By Jessica Powers
A professor can impact a student during and after their college career in a plethora of ways. Leighanne Root has been able to learn, utilize and grow with her professors throughout her time at the University of Kentucky.
Root entered UK as a philosophy major, but during her freshman year she enrolled in PHI 260 a course on classical philosophy taught by Paul Carelli. She was instantly fascinated by his use of Greek and Latin, so with his guidance, she decided to switch majors to Classics with a minor in philosophy. Carelli helped her transition into the program by consulting with her on questions and giving advice.
Sophomore year, Root enrolled in Greek courses with Professor Amy Clark. Learning a new language with a new alphabet is difficult, but Clark was patient enough to make the task enjoyable to her students.
“Dr. Clark was a huge influence throughout my undergraduate career and beyond. I can't say enough about the dedication she has to her students and the study of the Greek language and culture. To this day, I still rely on her guidance and assistance in my educational endeavors,” said Root.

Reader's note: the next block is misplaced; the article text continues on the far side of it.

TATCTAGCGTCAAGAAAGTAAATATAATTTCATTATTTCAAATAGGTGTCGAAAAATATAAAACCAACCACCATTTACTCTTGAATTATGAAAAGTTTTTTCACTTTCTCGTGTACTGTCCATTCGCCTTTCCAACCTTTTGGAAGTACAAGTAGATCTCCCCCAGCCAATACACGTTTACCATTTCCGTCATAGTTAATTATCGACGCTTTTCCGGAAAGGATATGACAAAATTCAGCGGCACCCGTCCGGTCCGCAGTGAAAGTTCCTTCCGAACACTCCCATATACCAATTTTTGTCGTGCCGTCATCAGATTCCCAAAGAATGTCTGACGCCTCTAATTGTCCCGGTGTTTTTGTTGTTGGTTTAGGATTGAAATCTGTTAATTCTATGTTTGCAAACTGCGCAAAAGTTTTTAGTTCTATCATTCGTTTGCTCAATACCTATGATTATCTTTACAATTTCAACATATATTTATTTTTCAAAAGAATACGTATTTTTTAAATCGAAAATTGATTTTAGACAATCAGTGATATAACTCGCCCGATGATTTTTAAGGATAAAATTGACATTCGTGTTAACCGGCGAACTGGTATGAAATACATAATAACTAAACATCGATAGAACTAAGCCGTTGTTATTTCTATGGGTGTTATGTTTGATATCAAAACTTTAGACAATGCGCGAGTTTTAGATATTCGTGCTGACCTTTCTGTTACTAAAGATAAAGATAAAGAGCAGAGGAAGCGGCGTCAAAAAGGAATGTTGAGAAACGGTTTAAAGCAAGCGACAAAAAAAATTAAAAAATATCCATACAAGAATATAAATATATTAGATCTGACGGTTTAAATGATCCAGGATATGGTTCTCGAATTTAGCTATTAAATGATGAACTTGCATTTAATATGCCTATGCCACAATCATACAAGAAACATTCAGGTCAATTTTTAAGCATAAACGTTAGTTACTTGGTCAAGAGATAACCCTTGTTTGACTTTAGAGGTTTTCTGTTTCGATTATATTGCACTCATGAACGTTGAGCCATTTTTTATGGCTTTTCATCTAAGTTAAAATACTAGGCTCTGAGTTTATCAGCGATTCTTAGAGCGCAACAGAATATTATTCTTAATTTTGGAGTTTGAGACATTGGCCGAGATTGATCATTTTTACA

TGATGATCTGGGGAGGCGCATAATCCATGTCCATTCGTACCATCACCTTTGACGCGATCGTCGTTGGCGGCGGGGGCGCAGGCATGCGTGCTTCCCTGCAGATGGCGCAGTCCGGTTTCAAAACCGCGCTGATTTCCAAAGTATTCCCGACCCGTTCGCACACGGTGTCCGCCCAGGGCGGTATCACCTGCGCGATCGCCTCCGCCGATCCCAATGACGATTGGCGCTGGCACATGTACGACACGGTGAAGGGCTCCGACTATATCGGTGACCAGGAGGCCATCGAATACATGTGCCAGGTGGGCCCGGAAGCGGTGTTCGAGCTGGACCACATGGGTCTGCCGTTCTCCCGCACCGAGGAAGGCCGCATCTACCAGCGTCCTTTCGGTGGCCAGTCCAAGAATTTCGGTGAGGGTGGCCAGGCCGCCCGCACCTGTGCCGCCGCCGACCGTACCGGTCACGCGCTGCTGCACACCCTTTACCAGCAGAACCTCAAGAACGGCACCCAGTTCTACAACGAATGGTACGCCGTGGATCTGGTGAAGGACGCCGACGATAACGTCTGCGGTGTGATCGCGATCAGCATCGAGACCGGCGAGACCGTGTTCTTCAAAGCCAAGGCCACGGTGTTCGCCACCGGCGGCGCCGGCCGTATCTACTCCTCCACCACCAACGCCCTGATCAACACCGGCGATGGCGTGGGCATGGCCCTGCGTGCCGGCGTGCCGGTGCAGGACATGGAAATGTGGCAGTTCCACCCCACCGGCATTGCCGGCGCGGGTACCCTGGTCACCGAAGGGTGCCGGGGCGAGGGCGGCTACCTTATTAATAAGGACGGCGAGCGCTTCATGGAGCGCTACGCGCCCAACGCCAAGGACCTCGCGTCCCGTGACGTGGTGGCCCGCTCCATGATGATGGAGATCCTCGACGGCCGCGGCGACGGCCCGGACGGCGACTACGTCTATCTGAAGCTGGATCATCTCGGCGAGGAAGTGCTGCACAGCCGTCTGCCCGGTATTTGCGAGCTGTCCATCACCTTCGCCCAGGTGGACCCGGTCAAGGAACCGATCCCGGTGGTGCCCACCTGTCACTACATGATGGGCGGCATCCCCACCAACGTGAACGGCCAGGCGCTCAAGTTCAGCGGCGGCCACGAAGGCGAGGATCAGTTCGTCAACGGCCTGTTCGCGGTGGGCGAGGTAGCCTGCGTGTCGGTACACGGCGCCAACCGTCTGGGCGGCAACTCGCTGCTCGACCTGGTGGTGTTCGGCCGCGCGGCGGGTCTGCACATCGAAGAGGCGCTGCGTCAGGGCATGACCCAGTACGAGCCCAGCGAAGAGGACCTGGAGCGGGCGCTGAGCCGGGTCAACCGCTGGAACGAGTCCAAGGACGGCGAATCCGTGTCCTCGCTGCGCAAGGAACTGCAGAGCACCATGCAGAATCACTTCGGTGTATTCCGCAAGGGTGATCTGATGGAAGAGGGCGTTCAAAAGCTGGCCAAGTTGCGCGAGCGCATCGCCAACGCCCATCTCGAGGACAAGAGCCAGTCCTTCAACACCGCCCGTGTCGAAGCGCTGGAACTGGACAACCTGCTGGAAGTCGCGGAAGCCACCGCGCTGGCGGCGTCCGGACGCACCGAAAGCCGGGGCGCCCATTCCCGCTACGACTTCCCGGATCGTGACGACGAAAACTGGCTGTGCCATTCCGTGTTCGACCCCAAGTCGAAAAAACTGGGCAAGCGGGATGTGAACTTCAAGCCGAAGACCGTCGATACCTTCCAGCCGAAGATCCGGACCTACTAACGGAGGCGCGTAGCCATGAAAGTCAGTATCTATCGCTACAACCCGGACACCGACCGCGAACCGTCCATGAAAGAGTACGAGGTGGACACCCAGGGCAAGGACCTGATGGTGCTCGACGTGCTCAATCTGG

Another professor who aided Root in her undergraduate career was Bruce Holle, who taught her some of the skills necessary for success in the college, including hard work and discipline. In addition to some of those intangibles, his extensive knowledge and passion of Classical history were equally influential as Root continued to take courses with him.
Soon, her own knowledge for Classical history and culture flourished, and Holle remains a mentor to her beyond her undergraduate career.
Recently she thanked Holle for his role in her education. His reply was: "It is students like you that make me want to keep teaching."
Through the program, Root began to take notice of the justice system, and how it has remained untouched by social progress.
“The intrinsic qualities of human nature in relation to the justice system remain unchanged. I think a great deal of my interest in law stemmed from my study of classical culture, and I believe my classics background will be of great help to me when I enter law school,” she said.
This fall Root is attending the Loyola University Chicago School of Law where she plans to focus on public interest law.
“I hold the professors who taught me throughout my years at UK in the highest regard. To me, the dedication that professors show toward their students is the reason for the success of the Classics department and UK,” said Root.